Ashkan Afshari is an architect with diverse experience including educational, hospitality, residential, and mixed-use projects. His goal is to combine sustainability, culture, and aesthetics in all his designs. Ashkan’s passion is to explore nature either on the ground by foot or in the sky via glider.
Dulce De La Paz earned a BA in Architecture from UNLV and then moved to L.A. to attend the M. Arch. Program at USC. While working on her graduate degree, Dulce began to appreciate L.A.’s beauty and culture diversity, which attracted her to stay and explore the City further. She enjoys little pockets of nature found in urban settings that create a beautiful mixture of textures and colors. As a new KFA team member, she looks forward to working on projects that improve L.A.’s landscape.
James Hwangbo received his Bachelor of Architecture at the Illinois Institute of Technology. As a versatile designer, James creates opportunities from constraints and reveals the extraordinary in the ordinary. During his free time, James enjoys spending time with friends and family, as well as reading books.
Natalie Park is of Korean descent, born in Brazil, and raised in the U.S. She earned her Bachelor of Architecture from the Pratt Institute in Brooklyn, NY. Natalie loves nature, but enjoys living in an urban city. Traveling and climbing are a big part of her life. It keeps her honest and humbled, while constantly challenging herself. Her philosophy is to work hard, play even harder. A quote that she holds dear: “Happiness only real when shared.” – Christopher McCandless
Emmanuel Sandoval is a native Angeleno whose passion for all things L.A. continues to intensify as he pursues his commitment to inspire and create a socially sustainable city through art and architecture. Being a world traveler, foodie, art enthusiast, and a local tourist are a few things he enjoys away from the office.
Min Shuai came to the U.S. to pursue a second degree in architecture from USC about twenty years ago. Being very detail oriented, she loves the technical side of architecture, particularly putting buildings together. Currently, she is in the process of completing the construction of her own dream house in Monterey Park.
Jeffrey Tseng grew up in the Bay Area and came down to UCLA for his undergraduate in Civil Engineering. While studying structures, he developed a love for well-designed buildings and environments and pursued this passion further at Cal Poly Pomona’s M. Arch program. When away from the office, he likes to ride his bike around L.A., sketch sceneries, and struggle with his golf swing.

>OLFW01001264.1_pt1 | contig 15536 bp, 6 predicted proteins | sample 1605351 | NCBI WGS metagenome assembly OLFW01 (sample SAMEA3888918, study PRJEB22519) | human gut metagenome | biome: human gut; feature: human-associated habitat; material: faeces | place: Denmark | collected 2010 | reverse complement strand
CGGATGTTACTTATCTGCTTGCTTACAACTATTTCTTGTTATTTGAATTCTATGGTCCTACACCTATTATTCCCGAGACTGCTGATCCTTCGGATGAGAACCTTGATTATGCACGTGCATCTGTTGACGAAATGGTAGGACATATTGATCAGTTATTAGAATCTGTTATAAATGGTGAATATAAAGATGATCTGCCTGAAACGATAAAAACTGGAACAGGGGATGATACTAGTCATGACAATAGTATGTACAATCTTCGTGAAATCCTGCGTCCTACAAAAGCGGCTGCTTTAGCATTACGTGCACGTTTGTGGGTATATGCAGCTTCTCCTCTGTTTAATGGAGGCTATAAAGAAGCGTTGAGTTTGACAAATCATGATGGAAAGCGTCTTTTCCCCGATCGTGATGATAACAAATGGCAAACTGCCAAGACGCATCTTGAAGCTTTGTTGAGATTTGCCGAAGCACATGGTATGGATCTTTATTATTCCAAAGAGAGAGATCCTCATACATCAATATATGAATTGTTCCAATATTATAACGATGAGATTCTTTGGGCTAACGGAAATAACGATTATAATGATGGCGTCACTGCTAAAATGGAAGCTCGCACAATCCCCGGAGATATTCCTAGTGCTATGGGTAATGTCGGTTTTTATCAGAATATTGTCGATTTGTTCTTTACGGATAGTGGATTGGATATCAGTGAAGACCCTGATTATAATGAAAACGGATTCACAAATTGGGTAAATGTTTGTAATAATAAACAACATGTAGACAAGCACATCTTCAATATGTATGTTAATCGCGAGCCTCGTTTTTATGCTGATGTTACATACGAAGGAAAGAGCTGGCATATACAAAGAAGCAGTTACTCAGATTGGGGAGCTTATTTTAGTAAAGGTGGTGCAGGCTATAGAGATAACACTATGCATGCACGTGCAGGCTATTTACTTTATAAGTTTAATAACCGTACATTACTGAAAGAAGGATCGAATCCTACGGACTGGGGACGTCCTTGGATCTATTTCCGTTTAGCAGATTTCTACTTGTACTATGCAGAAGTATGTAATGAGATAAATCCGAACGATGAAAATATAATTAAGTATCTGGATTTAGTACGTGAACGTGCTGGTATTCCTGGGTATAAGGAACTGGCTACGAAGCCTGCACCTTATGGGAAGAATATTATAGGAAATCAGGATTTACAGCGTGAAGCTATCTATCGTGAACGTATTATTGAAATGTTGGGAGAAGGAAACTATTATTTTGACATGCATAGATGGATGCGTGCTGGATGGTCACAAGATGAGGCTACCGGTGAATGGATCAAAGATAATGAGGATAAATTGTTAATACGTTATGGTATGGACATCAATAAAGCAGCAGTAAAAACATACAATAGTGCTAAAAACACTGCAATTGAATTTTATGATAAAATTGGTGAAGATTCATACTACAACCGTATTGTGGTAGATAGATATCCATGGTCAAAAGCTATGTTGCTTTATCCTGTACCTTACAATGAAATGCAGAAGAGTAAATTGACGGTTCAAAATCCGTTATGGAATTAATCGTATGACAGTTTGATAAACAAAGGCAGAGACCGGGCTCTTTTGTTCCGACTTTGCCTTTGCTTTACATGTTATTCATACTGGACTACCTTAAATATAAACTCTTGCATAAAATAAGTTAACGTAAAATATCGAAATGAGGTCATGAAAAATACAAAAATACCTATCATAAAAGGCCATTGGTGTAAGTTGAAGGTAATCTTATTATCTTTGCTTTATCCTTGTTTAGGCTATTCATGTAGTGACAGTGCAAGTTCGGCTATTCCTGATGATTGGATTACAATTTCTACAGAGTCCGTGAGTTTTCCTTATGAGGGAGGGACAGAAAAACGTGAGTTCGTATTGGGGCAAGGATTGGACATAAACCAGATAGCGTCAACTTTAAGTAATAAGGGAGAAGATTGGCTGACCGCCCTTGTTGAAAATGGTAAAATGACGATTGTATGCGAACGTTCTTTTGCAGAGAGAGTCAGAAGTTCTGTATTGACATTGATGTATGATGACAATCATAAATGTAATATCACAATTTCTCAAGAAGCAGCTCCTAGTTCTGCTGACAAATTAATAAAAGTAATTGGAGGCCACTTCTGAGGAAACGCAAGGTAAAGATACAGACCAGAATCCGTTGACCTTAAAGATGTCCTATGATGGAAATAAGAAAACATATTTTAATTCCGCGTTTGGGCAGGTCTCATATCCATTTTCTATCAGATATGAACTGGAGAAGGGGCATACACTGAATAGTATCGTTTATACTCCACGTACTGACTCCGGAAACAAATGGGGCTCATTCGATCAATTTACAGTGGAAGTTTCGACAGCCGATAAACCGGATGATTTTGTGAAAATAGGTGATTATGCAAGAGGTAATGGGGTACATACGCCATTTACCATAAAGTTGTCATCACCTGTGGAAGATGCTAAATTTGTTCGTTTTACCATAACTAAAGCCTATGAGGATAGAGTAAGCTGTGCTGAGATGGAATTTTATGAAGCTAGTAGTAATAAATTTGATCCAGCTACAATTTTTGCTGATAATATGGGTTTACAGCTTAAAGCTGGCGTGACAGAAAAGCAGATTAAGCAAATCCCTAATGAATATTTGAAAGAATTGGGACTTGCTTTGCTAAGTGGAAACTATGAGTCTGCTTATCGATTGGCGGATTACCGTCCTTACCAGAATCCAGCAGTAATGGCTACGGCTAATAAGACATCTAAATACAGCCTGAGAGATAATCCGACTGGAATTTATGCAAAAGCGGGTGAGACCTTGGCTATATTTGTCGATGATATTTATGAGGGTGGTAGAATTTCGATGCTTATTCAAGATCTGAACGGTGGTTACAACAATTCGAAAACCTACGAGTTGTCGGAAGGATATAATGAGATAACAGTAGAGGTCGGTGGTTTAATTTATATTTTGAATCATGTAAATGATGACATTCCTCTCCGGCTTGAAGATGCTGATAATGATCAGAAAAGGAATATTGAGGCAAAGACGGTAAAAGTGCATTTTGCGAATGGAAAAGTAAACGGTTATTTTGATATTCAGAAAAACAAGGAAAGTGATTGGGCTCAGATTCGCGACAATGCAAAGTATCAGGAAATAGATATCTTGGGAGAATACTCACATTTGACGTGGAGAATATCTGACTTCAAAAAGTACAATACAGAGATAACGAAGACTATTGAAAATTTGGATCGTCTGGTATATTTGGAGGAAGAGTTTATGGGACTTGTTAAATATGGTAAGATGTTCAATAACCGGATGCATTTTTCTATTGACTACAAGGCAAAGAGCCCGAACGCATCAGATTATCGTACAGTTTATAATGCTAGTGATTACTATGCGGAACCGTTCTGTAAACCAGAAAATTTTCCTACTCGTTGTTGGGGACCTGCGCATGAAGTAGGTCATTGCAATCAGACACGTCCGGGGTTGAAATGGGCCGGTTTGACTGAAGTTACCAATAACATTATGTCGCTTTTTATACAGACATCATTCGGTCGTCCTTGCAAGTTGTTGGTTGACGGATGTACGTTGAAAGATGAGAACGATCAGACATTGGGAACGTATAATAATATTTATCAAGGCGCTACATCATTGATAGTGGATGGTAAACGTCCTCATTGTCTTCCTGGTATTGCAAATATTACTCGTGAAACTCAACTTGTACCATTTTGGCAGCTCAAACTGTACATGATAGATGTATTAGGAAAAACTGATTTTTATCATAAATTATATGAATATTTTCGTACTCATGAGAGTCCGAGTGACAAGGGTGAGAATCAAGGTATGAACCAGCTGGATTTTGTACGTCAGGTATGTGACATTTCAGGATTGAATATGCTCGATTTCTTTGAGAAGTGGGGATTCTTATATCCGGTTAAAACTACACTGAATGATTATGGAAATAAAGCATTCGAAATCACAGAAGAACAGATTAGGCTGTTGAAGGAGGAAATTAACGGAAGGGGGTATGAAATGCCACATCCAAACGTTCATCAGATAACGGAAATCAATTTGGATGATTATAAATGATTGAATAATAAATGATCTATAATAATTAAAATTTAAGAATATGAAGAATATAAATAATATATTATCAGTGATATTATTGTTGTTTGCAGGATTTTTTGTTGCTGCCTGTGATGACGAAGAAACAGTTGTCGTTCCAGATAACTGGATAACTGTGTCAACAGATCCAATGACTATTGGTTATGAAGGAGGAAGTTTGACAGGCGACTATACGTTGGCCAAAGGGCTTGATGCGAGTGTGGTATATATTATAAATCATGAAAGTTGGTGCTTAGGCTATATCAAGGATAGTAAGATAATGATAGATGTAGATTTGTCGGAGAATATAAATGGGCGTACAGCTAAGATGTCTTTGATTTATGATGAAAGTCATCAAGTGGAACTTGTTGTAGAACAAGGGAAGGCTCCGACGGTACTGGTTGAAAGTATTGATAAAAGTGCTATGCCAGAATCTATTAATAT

Yining Wang is originally from Hangzhou, China. She received her undergraduate architecture degree from Zhejiang University during which she studied in Madrid, Spain on a six-month student exchange program. Soon after graduating, Yining moved to L.A. to attend UCLA’s M. Arch program. When she is not designing buildings, she enjoys dining at nice restaurants as well as L.A.’s warm weather. One of her favorite activities is going wine tasting in Napa Valley.
Chad Yussman is KFA’s new marketing director and is excited to be a part of such a special firm with so many talented individuals. Originally from Louisville, KY, he earned his BSBA in International Business from Wash U in St. Louis and received an MBA in Marketing from LMU. Chad’s marketing journey has taken him from international film and art festivals in England and Los Angeles to high-end video production in Hollywood. He is a performing bassoonist, an avid Louisville Cardinals fan, and loves playing on the beach with his kids.
Thursday, April 16 2015
Restoration Drama: The Challenges and Rewards of Historic Renovation – Form Magazine
The complexities of reimagining older buildings into new spaces become even more layered with designated historic structures. Architects must coordinate not just with clients, consultants, and artisans, but public agencies empowered to protect a classic building’s character. Killefer Flammang Architects (KFA) has performed this role in multiple Los Angeles historic and cultural monuments, including the Ace Hotel (the former United Artists office tower), The Roosevelt and the Pacific Electric Building